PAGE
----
But the editorial was effective. On December 12 the headlines of the lead story in the Crimson, written by Frank Gilbert, were "University to Erase Name of German from Memorial", and underneath: "Honor Roll Only for Men Who Fought for united Nations, Says Statement by University" The article continues "The name of a German casualty listed on the World War II memorial plaque will be removed, the University announced yesterday. In a brief statement, the University said: "The President and Fellows of Harvard College in May 1944 'voted to establish a Roll for Harvard men who give their lives in the armed services of this country or of the united Nations during the present World War' This vote was a directive to those who prepared the list of names to be placed on the war memorial tablets. The inclusion of the name of one alumnus who served in the German army was an error and will be corrected."
"Will be corrected …” The clear inference is that the name would be removed. The Crimson and its supporters had won. A couple of letters to the editor appear in succeeding issues: On December 15, Augustus Fabens, Class of '53 wrote: "The expunging of the name of Adolf Sannwald from the plaque in Memorial church is a strikingly ill-considered action. If the plaque is to be a nationalist memorial and so honor only those who happened to fight on our side in the war, it should still not dishonor those on the other. To attempt now to remove the name from the plaque besides being absurdly expensive and detrimental to the appearance of the plaque, would not merely cease to honor Adolf Sannwald, but would actively dishonor him. A very minor error has been committed. Why spend money merely to make the plaque look worse and perhaps hurt someone's feelings?"
In January, Robert Baldwin, Professor of Philosophy at the University of Connecticut, who had attended and been deeply moved by the services dedicating the plaque in Memorial Church, added his sentiments: “... The blunder did not lie in the addition of the name of the German soldier, but in the fact,.... that the German chaplain's name carried the totally irrelevant addition, 'German casualty' ... A memorial in a Christian church, dedicated to the spirit of a Christian philosophy of life, should be free of the spirit and connotations of the word, 'enemy'."
For whatever reason, logical or logistical, Harvard did not remove the German name. Diligent search by archivists through the minutes of the corporation at Harvard elicited not one line, not one vote on the matter of expunging or not. It just never happened.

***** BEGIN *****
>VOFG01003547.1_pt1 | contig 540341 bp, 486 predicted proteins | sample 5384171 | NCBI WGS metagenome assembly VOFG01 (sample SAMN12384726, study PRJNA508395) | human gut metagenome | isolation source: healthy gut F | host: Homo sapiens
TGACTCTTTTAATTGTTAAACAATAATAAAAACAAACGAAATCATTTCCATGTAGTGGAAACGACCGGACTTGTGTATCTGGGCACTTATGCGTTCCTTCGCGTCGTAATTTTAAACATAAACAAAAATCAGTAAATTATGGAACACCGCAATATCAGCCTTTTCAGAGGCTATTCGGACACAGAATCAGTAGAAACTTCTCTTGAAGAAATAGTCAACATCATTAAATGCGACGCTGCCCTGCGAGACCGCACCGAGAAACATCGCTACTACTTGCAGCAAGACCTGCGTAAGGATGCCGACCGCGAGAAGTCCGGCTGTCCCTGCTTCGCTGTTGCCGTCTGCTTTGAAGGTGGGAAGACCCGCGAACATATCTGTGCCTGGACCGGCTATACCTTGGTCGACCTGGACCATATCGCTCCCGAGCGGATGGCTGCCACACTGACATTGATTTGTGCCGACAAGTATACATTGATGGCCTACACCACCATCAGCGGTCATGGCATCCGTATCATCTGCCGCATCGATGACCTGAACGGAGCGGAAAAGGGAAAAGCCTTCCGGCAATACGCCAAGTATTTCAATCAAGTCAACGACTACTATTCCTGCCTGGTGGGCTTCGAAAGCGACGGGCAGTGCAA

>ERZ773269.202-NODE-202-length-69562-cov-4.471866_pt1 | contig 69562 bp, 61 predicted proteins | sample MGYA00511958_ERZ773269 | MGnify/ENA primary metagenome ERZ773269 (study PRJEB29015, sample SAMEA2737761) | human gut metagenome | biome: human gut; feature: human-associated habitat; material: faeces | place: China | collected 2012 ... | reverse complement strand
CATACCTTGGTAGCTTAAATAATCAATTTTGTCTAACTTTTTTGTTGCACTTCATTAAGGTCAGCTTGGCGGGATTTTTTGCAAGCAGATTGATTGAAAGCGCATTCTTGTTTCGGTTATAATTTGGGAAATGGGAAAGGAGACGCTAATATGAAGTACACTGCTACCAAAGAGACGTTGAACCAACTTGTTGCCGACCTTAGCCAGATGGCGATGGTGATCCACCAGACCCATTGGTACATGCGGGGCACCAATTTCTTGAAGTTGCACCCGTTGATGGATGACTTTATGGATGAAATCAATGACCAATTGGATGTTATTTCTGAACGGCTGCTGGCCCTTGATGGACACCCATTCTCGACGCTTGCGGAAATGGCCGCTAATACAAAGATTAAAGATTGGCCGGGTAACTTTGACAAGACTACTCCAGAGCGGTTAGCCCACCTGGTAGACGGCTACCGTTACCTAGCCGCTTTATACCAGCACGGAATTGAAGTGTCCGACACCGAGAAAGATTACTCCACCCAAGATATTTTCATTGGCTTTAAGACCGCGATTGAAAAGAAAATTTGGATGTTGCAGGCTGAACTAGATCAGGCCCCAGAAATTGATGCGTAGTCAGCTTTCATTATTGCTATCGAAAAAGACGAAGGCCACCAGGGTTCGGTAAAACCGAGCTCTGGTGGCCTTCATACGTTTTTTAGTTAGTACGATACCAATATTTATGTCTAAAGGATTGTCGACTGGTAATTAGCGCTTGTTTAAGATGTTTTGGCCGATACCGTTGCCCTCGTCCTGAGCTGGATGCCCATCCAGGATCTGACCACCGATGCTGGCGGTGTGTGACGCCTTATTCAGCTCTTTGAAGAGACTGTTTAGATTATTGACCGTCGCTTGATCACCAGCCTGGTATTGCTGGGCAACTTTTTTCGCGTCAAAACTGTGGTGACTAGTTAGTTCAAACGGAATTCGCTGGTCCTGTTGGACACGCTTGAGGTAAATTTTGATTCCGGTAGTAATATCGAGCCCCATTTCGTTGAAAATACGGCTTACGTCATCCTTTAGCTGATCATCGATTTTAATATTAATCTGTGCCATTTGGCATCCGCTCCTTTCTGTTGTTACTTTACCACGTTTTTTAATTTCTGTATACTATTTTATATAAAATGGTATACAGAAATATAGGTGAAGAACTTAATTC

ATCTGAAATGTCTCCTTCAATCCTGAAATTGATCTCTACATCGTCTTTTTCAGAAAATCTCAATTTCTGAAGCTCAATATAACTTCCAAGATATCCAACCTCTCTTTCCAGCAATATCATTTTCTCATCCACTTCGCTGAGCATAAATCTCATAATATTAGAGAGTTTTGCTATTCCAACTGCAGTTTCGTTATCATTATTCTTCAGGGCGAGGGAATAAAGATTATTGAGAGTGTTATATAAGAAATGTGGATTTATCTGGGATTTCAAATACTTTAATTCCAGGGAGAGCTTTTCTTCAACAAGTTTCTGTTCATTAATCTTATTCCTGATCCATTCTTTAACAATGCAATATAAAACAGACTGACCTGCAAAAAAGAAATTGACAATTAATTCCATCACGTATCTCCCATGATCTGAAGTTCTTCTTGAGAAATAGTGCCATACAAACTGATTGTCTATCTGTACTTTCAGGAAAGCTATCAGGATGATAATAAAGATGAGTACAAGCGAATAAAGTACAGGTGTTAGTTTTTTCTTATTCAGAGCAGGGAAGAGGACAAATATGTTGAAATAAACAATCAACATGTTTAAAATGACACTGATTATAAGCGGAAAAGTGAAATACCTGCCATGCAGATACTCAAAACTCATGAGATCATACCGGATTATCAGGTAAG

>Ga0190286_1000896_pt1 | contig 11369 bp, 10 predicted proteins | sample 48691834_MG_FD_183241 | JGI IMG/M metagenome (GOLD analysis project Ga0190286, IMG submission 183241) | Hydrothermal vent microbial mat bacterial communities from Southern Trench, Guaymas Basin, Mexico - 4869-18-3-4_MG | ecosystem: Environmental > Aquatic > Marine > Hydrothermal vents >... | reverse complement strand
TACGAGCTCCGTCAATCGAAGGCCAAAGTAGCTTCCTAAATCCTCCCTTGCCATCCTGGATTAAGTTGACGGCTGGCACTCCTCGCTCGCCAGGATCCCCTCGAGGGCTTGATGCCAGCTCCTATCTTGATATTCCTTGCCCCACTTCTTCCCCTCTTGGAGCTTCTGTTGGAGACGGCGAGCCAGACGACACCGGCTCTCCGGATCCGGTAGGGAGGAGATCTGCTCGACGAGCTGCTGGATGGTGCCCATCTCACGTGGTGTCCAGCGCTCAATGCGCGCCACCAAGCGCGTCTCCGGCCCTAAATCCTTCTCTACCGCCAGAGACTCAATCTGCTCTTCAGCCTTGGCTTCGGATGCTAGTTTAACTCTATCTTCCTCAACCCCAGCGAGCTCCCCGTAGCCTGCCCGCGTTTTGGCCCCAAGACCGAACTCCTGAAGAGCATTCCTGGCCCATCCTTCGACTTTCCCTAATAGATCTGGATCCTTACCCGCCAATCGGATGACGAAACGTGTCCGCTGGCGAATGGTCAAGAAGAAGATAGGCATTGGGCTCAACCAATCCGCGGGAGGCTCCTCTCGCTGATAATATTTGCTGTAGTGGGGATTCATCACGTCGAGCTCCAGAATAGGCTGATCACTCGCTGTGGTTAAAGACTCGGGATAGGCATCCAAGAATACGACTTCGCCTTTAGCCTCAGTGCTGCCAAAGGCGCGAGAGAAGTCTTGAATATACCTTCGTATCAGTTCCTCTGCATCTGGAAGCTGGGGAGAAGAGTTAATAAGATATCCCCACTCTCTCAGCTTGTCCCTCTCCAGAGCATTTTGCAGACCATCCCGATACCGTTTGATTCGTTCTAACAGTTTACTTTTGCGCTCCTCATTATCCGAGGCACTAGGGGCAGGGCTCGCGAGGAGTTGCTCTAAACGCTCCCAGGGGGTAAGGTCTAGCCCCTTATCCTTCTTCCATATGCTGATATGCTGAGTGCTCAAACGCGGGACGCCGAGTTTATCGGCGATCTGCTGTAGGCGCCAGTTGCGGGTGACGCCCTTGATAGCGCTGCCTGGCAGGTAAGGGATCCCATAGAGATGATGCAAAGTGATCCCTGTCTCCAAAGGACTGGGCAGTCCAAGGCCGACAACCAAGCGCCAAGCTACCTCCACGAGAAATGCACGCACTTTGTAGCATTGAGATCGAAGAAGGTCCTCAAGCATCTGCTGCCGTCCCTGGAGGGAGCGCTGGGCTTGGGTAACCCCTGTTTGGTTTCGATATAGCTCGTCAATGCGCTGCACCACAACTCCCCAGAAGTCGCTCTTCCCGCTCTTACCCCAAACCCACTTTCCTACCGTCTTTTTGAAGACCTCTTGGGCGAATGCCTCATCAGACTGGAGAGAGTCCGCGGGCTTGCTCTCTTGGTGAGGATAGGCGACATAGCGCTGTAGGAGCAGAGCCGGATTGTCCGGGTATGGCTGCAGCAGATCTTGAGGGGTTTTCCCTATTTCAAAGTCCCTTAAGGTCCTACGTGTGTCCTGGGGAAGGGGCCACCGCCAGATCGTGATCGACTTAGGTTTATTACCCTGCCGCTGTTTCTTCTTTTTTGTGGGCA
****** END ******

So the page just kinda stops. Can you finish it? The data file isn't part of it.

The debate died. As now Judge Louis Kass of Newton said to me, "Personally, I thought the idea of a plaque listing all those names was a good one. It's really the same principle as the Viet Nam Memorial is today. But in 1951, it just wasn't an issue people were marching on. That editorial was just the editorial of the day at the Crimson."
Still, this was a news story that immediately spread to the national press. European dailies picked it up. The day after The Crimson announced the University's "decision to remove the name", this letter was sent to the Stuttgarter zeitung:
On page 7 of Issue #291, I found a notice under the heading "News From Around the World" that informs us about a "German on American Memorial". This German, by the name of Adolf Sannwald, was a theologian from Wurttemberg with a brilliant talent, particularly in philosophy. Sannwald was a minister from 1930- 1936 at St. Mark's Church in Stuttgart. In order to have more time for his writing and research, he asked to be transferred to the small hamlet of Dornhan. Most of the papers on philosophical questions in the Calwer Church Dictionary have come from his pen. His position in general, and in particular during the schism [Ed. note: The "schism" referred to was the conflict from the early 1930's on within the Lutheran and Evangelical Church. The Deutsch Christen, "German Christians", aligned with Hitler's National Socialism struggled to gain control of the Church.
They were opposed by the Confessing Church.] has always been such that it cannot be denied that he always lived and even gave his life for the ideals 'without which a university cannot exist'. Naturally, he could not ignore his draft into the army, considering the circumstances of the time.
There is no reason whatsoever why an American university would want to remove his name from their memorial. I would be grateful if you would notify the American paper, from which you took your note, of my opinion in this matter."
Sincerely, Bishop Wurm"